“I’ve never considered myself a special needs mom. I felt those titles were reserved for people doing far more than me. Or moms raising kids with physical disabilities. It almost felt like I was cheating other mothers by even thinking that way.
Now, here’s the thing. I will call myself a ‘trauma mama’ all day long. Give me the t-shirt, the badge, the sticker, whatever you want to give me. That one I will acknowledge and tell anyone with pride. All my other foster/adoptive mamas can raise their glass to that and clink with an understanding that only few can understand. That much I can guarantee.
But special needs mom? That one felt reserved for those doing the really hard work. The moms who never get a break and who sit by their children’s bed at night to make sure they are still breathing. The moms who have to get special vans to accommodate all the medical equipment.
I looked at them from afar, raised my glass, and toasted them with the deepest admiration. But I would have never tried to put my own glass in the mix. Besides, we all know that one person. You know what I mean. You talk about your dog dying when you were 12, and they talk about watching their mom accidentally run over their dog when they were 5. You lose a loved one and they constantly remind you of their own pain from losing a loved one.
I didn’t want to be that mom.
Then, COVID hit and it closed our developmental daycare that my 2-year-old attends. And things got real.
You see, I am for ALL the therapies. Sign us up. Our toddler has attended a developmental daycare since he was 10 months old (outpatient since 2 months old) and there is no shame in that. I am not a mom in denial when it comes to medications or therapies.
But did I consider myself a mom to a special need’s child? No.
Until this week.
It took me becoming the therapist in my home and seeing how much he struggles to acknowledge it. And it was so hard. It wasn’t hard for me to admit that I’m okay with it. But for me to acknowledge the things he will continue to have to overcome.
We’ve known for over a year that our sweet toddler struggles from the effects of alcohol during pregnancy. In fact, he’s one of the ‘lucky’ ones in that he was diagnosed early and has all the physical features that make it easier to spot. We’ve also known he has medical issues that make him more susceptible to respiratory illness. We thicken his liquids, give him multiple inhalers daily, and see multiple specialists. He also has global developmental delays and major speech delays that qualify him for a developmental preschool and 300+ minutes of therapy per week.
But special needs mom? That title is only reserved for moms doing WAY more than me. That title is only reserved for moms caring for the needs of their child 24/7. Those moms are truly the heroes.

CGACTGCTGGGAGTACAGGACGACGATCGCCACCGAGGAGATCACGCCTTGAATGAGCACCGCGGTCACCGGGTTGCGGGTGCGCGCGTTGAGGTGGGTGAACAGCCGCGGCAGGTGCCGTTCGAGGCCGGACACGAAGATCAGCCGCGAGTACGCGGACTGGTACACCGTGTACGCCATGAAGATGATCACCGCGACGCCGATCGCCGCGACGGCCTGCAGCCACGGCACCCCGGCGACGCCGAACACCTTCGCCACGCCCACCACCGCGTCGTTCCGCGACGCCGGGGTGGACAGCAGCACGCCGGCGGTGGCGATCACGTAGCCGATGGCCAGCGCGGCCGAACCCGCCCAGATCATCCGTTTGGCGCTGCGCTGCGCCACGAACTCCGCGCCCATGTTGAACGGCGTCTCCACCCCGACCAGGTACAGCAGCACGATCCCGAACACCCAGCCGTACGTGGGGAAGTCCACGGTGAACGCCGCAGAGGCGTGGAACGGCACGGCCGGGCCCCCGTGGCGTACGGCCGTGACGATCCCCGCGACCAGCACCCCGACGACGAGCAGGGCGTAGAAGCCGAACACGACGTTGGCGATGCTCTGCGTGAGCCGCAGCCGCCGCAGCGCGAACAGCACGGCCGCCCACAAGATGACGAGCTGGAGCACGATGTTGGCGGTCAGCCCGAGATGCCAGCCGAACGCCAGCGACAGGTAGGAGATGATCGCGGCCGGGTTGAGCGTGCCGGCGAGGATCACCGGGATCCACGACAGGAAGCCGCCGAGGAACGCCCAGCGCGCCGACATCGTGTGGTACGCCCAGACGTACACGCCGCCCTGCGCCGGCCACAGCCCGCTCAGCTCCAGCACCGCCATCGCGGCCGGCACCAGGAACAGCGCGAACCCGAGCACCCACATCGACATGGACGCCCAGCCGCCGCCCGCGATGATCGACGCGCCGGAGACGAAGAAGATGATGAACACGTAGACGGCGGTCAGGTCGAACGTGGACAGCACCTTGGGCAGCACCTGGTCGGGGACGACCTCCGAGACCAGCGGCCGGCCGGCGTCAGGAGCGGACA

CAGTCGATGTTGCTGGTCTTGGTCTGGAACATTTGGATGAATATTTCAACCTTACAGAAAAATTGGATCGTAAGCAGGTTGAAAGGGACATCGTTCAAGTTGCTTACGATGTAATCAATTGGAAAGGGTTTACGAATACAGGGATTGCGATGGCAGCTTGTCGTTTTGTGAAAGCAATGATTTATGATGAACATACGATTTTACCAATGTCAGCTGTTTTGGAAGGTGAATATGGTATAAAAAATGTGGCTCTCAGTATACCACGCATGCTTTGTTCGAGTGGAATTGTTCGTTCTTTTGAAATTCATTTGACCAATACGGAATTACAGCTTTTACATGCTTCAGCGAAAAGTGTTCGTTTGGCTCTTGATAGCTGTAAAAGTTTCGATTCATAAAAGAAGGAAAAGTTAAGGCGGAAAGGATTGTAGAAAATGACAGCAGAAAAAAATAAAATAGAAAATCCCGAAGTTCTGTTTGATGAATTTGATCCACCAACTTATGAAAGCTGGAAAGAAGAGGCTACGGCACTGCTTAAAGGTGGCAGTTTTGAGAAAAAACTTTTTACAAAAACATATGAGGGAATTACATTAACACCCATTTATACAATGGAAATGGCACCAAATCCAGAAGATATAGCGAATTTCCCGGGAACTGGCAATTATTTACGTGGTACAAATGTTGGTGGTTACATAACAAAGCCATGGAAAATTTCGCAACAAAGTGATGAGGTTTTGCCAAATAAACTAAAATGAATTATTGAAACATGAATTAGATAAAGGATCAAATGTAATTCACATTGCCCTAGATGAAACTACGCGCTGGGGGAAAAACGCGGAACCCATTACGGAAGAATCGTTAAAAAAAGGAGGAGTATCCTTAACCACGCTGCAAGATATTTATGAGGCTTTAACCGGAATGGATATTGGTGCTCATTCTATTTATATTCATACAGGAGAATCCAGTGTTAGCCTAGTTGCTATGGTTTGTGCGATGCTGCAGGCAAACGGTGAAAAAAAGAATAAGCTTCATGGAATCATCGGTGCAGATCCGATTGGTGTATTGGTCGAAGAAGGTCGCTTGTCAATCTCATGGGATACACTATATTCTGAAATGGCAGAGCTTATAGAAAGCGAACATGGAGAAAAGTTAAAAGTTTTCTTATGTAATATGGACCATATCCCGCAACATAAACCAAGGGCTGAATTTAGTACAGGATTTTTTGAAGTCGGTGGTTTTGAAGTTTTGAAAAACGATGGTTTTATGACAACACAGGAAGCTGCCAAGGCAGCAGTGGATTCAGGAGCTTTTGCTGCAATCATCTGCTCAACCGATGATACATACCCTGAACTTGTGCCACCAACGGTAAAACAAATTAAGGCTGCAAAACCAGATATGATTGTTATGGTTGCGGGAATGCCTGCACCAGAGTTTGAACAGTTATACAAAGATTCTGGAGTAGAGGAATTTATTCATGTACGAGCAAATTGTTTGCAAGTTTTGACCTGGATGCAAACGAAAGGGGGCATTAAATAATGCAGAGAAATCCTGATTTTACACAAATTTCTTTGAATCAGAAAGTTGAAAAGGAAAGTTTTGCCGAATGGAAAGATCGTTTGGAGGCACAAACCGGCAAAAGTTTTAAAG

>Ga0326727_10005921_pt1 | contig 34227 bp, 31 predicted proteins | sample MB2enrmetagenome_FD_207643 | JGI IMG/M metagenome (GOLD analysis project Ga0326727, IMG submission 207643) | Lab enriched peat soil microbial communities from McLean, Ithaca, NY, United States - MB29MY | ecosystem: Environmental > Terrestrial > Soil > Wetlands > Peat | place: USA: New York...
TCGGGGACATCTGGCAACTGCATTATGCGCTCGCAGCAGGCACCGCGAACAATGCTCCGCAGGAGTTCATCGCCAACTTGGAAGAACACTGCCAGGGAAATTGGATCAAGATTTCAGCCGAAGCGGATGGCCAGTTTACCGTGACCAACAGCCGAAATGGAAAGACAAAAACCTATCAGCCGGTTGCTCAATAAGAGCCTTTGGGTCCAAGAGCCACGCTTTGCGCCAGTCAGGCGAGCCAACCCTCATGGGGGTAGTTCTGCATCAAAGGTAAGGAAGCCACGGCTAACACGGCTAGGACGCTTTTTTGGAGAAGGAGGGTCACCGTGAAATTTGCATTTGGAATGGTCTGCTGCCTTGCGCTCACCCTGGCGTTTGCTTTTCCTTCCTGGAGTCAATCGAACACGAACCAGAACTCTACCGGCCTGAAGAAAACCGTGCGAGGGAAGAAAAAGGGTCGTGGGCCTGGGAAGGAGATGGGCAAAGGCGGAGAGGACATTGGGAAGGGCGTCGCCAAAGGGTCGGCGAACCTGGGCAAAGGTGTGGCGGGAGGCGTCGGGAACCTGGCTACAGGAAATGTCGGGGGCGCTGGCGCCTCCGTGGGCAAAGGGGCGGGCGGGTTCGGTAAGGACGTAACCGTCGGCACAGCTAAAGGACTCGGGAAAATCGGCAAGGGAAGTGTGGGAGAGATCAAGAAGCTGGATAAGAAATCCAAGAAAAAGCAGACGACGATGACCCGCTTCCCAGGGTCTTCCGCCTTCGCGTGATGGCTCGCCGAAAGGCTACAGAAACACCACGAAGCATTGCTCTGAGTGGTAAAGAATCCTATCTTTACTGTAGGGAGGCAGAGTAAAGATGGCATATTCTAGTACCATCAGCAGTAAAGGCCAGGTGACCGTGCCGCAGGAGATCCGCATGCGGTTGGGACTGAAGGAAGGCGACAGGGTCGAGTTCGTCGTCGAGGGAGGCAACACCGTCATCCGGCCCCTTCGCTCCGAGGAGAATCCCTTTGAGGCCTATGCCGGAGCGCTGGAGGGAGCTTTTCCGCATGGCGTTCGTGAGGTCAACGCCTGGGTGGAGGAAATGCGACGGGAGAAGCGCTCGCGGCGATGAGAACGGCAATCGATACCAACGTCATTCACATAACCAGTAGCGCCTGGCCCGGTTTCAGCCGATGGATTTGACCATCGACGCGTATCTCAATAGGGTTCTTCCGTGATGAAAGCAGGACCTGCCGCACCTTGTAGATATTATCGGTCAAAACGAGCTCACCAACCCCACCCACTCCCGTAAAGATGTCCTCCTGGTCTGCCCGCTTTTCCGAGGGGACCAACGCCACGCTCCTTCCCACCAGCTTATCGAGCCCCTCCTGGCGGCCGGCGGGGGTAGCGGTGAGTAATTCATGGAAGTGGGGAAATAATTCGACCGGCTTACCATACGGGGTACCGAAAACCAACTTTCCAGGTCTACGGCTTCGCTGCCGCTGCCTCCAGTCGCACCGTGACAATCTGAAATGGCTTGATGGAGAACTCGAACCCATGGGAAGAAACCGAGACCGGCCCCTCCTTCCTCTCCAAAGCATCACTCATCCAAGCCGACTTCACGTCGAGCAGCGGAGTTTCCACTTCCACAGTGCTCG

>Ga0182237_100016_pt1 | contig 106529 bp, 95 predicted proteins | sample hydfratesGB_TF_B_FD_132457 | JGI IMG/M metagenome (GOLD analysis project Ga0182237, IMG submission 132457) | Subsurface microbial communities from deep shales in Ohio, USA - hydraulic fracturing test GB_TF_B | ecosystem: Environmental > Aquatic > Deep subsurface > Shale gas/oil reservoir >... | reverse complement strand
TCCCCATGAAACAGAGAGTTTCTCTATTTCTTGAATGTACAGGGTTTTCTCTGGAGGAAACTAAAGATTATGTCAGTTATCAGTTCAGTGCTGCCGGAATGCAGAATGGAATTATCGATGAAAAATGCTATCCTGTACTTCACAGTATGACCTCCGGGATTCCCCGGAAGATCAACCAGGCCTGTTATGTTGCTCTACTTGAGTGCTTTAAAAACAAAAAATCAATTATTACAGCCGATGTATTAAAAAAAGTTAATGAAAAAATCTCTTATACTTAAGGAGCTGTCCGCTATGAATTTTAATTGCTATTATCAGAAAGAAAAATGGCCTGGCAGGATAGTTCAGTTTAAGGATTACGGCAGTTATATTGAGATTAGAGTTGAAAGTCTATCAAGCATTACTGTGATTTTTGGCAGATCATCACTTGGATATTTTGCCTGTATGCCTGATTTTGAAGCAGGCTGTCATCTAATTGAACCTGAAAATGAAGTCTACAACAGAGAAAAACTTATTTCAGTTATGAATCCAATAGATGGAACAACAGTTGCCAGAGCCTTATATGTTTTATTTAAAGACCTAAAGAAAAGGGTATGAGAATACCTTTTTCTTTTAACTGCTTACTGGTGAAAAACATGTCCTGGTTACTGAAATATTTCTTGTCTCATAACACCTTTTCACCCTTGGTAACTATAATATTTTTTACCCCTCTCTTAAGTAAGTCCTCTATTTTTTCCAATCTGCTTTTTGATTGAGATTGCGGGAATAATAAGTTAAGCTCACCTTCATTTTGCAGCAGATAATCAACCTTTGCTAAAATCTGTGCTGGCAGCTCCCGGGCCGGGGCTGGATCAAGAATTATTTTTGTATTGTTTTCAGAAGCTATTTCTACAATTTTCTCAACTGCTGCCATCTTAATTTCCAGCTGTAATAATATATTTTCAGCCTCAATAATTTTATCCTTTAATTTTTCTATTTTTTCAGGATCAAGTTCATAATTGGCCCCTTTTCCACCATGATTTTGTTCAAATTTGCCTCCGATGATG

Then, this happened…
This week, I was texting one of these hero moms about teletherapy. You see, we are both in the trenches right now trying to figure out how to make it work. Her child was struggling, and she was beside herself trying to help him. The same was happening here so we were supporting each other over the phone and passing along tips and tricks.
Then she ended our text with a fist in the air and the words ‘special needs mothers unite.’
And I paused. This hero mom was calling me a special needs mom? Me? That title is only reserved for people doing so much for their child. Those who eat, sleep, and breathe therapies and doctor’s appointments. Moms doing a way better job than me.
But you know what? She was right.
I am a special needs mom. I’m raising a toddler who is not developing typically and it’s hard. I’m up late at night googling FAS, CAS, chronic lung disease, etc. I’m balancing the difference in strong-willed fits and neurological damage and doing my best not to screw up.
I’m tired, I want a break, and I literally find myself consumed with our son. Our plans are often altered for his schedule and keeping a routine is so important. My other kids have to sacrifice two parents attending their events because it’s too much for him. They have given up a lot and sometimes that guilt hits me like a ton of bricks.
So you know what… My name is Tamra and I’m a mom to a kid with special needs. I am a special needs mom.”
This story was submitted to Love What Matters by Tamra Norman. Follow her on Instagram here. Do you have a similar experience? We’d like to hear your important journey. Submit your own story here. Be sure to subscribe to our free email newsletter for our best stories, and YouTube for our best videos.
Read more stories from Tamra here:
‘Hey, Mrs. Norman. Can you take a 4lb premature baby? We really need a place for him to go.’ Newborn? Baby? Preemie? ‘Are you sure you’re asking the right family?!’: Woman unexpectedly gets call to foster preemie baby
‘I wiped away tears and quit ignoring the calls from CPS. 30 minutes after I told my 1st grade students goodbye, I had a 4-week-old baby placed in my arms.’: Mom says fostering journey is ‘nothing like I imagined’
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